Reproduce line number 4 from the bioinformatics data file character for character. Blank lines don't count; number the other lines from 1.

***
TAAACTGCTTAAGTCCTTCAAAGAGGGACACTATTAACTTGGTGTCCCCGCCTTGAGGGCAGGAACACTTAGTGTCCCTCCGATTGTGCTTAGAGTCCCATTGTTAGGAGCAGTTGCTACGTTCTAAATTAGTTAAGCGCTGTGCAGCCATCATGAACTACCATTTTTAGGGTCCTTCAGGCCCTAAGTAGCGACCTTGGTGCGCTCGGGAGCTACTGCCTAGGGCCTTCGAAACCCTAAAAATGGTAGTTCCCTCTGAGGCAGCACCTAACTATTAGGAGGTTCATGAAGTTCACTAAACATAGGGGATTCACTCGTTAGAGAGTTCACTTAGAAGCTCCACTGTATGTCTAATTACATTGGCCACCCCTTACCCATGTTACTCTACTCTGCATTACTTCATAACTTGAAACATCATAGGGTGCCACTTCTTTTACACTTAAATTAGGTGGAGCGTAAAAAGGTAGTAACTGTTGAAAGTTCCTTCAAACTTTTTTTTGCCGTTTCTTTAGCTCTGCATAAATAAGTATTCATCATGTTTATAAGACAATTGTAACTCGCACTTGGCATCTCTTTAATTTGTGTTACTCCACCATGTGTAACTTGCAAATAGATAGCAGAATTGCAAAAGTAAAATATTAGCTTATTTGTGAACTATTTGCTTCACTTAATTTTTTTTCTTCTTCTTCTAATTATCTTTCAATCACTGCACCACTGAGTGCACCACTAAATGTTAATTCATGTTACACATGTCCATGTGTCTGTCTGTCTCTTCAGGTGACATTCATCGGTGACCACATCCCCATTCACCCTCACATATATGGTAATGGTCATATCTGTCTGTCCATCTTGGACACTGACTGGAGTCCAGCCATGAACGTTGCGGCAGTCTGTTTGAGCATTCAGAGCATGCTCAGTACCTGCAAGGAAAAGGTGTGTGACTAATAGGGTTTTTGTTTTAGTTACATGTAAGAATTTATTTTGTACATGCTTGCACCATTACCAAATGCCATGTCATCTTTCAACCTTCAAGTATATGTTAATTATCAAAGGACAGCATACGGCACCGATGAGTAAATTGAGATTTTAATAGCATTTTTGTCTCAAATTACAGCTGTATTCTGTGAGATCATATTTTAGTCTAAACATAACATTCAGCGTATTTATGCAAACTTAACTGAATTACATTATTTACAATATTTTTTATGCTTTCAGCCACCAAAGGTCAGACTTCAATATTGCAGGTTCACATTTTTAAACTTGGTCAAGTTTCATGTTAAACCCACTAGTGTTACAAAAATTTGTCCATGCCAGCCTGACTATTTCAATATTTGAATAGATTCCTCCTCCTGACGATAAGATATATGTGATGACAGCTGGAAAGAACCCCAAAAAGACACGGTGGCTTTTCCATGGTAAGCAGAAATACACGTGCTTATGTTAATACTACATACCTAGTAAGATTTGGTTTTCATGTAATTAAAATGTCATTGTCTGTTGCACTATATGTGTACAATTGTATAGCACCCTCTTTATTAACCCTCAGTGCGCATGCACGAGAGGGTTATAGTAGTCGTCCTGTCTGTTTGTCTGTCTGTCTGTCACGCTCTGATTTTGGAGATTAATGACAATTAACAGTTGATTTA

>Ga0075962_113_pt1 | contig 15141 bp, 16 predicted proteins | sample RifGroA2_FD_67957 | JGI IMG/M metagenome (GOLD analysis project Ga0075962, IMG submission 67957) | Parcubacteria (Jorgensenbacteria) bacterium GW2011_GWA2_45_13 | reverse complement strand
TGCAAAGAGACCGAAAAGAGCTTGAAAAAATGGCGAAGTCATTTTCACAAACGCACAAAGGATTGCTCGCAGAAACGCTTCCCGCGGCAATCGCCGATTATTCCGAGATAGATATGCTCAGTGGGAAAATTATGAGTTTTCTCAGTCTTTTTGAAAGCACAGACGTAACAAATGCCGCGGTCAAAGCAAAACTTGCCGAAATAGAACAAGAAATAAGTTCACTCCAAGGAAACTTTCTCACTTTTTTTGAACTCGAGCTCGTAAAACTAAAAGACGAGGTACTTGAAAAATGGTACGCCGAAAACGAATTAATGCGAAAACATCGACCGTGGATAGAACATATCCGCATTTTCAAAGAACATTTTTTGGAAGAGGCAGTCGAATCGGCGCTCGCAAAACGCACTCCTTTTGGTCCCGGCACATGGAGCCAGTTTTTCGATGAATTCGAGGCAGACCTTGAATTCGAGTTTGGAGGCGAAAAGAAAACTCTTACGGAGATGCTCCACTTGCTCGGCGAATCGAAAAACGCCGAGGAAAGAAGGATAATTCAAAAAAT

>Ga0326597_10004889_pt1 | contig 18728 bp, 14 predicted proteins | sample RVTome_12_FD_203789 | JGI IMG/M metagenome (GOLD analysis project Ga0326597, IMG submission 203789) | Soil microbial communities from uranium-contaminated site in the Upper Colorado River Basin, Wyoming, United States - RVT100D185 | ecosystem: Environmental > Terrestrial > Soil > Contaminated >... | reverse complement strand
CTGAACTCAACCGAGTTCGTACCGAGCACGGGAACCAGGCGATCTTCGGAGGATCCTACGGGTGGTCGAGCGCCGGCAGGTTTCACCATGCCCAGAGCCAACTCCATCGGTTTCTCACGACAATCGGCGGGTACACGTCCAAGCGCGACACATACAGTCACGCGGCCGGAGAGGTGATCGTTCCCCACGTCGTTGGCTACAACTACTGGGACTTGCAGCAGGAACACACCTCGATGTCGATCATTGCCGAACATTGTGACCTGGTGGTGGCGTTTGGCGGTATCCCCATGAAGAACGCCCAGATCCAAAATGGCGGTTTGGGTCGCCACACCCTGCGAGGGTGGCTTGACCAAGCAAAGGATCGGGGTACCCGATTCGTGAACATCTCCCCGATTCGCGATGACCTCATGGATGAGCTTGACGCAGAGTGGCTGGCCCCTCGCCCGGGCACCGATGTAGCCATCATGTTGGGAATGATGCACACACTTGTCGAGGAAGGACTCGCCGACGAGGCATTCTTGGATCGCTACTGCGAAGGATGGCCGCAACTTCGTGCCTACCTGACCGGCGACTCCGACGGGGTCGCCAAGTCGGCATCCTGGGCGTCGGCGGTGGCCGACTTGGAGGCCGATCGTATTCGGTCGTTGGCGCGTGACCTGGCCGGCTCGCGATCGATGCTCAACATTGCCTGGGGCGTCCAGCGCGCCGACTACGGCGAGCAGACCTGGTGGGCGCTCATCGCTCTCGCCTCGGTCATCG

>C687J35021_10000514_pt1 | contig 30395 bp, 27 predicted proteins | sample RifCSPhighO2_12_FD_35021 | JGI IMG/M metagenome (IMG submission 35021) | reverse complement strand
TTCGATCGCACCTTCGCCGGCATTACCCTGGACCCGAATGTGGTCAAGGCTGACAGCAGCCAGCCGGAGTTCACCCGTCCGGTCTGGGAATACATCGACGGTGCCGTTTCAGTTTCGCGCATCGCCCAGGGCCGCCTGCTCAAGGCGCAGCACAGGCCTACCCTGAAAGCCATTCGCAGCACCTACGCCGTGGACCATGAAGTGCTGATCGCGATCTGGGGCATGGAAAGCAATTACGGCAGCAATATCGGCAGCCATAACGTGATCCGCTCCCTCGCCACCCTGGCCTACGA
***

>Ga0326597_10004889_pt1 | contig 18728 bp, 14 predicted proteins | sample RVTome_12_FD_203789 | JGI IMG/M metagenome (GOLD analysis project Ga0326597, IMG submission 203789) | Soil microbial communities from uranium-contaminated site in the Upper Colorado River Basin, Wyoming, United States - RVT100D185 | ecosystem: Environmental > Terrestrial > Soil > Contaminated >... | reverse complement strand